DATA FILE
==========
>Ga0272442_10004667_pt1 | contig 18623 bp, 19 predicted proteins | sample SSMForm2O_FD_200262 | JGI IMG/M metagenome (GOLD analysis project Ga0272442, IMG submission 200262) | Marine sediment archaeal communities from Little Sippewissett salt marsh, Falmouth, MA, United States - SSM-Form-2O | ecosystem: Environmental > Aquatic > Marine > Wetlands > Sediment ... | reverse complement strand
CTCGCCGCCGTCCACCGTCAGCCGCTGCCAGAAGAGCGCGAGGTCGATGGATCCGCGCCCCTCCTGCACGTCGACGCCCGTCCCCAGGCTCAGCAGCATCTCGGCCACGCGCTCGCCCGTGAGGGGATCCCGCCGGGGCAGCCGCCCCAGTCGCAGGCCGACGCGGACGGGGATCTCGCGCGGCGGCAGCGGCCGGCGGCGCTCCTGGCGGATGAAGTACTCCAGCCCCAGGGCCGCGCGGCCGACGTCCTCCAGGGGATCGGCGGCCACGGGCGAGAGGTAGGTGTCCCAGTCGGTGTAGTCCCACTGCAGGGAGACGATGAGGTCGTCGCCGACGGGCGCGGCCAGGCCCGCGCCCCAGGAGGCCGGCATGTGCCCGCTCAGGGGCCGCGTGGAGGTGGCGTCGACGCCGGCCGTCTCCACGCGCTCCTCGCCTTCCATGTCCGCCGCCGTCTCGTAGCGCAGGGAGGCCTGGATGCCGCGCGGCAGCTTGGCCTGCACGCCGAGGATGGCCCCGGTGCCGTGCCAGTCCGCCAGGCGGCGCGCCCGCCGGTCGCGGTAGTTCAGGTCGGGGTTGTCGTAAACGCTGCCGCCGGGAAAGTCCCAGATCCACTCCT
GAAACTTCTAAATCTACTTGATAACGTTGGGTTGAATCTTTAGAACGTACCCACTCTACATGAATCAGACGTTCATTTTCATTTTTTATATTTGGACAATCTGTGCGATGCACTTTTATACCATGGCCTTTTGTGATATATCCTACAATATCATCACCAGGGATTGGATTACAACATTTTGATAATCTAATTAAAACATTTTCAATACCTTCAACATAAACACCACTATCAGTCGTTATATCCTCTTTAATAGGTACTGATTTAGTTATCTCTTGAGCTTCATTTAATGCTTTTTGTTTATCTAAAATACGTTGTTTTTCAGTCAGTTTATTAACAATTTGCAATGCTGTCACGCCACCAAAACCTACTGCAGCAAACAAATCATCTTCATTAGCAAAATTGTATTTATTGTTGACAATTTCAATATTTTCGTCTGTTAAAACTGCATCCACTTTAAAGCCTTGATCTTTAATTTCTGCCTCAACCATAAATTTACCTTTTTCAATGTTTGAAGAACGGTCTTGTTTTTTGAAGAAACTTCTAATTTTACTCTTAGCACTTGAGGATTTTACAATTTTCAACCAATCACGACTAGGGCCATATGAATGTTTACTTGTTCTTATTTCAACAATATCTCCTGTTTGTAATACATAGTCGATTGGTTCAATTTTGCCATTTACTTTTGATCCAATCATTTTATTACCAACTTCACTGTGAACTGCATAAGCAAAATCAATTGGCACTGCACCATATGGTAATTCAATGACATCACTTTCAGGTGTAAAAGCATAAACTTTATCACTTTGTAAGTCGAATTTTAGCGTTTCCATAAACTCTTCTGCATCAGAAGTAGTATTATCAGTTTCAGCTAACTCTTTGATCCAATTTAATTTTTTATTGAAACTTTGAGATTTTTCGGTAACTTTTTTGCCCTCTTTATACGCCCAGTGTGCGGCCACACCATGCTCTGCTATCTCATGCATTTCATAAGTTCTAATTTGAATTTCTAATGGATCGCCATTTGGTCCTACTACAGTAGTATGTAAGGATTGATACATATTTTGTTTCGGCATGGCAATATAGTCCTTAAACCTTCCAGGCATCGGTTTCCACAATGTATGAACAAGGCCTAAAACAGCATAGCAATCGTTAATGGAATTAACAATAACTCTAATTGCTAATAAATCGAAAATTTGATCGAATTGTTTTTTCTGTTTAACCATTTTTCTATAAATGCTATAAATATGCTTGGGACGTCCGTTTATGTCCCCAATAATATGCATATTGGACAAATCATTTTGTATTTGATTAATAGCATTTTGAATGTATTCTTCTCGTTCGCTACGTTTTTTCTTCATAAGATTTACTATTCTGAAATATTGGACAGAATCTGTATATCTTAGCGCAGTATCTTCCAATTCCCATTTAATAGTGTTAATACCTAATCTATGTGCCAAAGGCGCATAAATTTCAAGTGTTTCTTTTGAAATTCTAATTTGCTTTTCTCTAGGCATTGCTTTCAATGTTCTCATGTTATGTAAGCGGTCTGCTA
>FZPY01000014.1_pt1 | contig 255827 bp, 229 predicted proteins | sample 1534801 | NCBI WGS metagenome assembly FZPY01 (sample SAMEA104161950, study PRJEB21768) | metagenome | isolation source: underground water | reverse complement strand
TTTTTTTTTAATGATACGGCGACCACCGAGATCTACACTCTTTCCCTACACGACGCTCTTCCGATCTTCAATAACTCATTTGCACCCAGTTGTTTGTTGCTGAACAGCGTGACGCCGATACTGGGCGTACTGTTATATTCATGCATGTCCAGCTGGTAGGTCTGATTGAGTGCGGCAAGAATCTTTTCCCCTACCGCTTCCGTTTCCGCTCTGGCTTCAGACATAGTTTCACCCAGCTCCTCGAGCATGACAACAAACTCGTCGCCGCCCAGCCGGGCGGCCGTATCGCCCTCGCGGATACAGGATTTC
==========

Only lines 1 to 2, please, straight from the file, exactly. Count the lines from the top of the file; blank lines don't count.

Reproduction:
>Ga0272442_10004667_pt1 | contig 18623 bp, 19 predicted proteins | sample SSMForm2O_FD_200262 | JGI IMG/M metagenome (GOLD analysis project Ga0272442, IMG submission 200262) | Marine sediment archaeal communities from Little Sippewissett salt marsh, Falmouth, MA, United States - SSM-Form-2O | ecosystem: Environmental > Aquatic > Marine > Wetlands > Sediment ... | reverse complement strand
CTCGCCGCCGTCCACCGTCAGCCGCTGCCAGAAGAGCGCGAGGTCGATGGATCCGCGCCCCTCCTGCACGTCGACGCCCGTCCCCAGGCTCAGCAGCATCTCGGCCACGCGCTCGCCCGTGAGGGGATCCCGCCGGGGCAGCCGCCCCAGTCGCAGGCCGACGCGGACGGGGATCTCGCGCGGCGGCAGCGGCCGGCGGCGCTCCTGGCGGATGAAGTACTCCAGCCCCAGGGCCGCGCGGCCGACGTCCTCCAGGGGATCGGCGGCCACGGGCGAGAGGTAGGTGTCCCAGTCGGTGTAGTCCCACTGCAGGGAGACGATGAGGTCGTCGCCGACGGGCGCGGCCAGGCCCGCGCCCCAGGAGGCCGGCATGTGCCCGCTCAGGGGCCGCGTGGAGGTGGCGTCGACGCCGGCCGTCTCCACGCGCTCCTCGCCTTCCATGTCCGCCGCCGTCTCGTAGCGCAGGGAGGCCTGGATGCCGCGCGGCAGCTTGGCCTGCACGCCGAGGATGGCCCCGGTGCCGTGCCAGTCCGCCAGGCGGCGCGCCCGCCGGTCGCGGTAGTTCAGGTCGGGGTTGTCGTAAACGCTGCCGCCGGGAAAGTCCCAGATCCACTCCT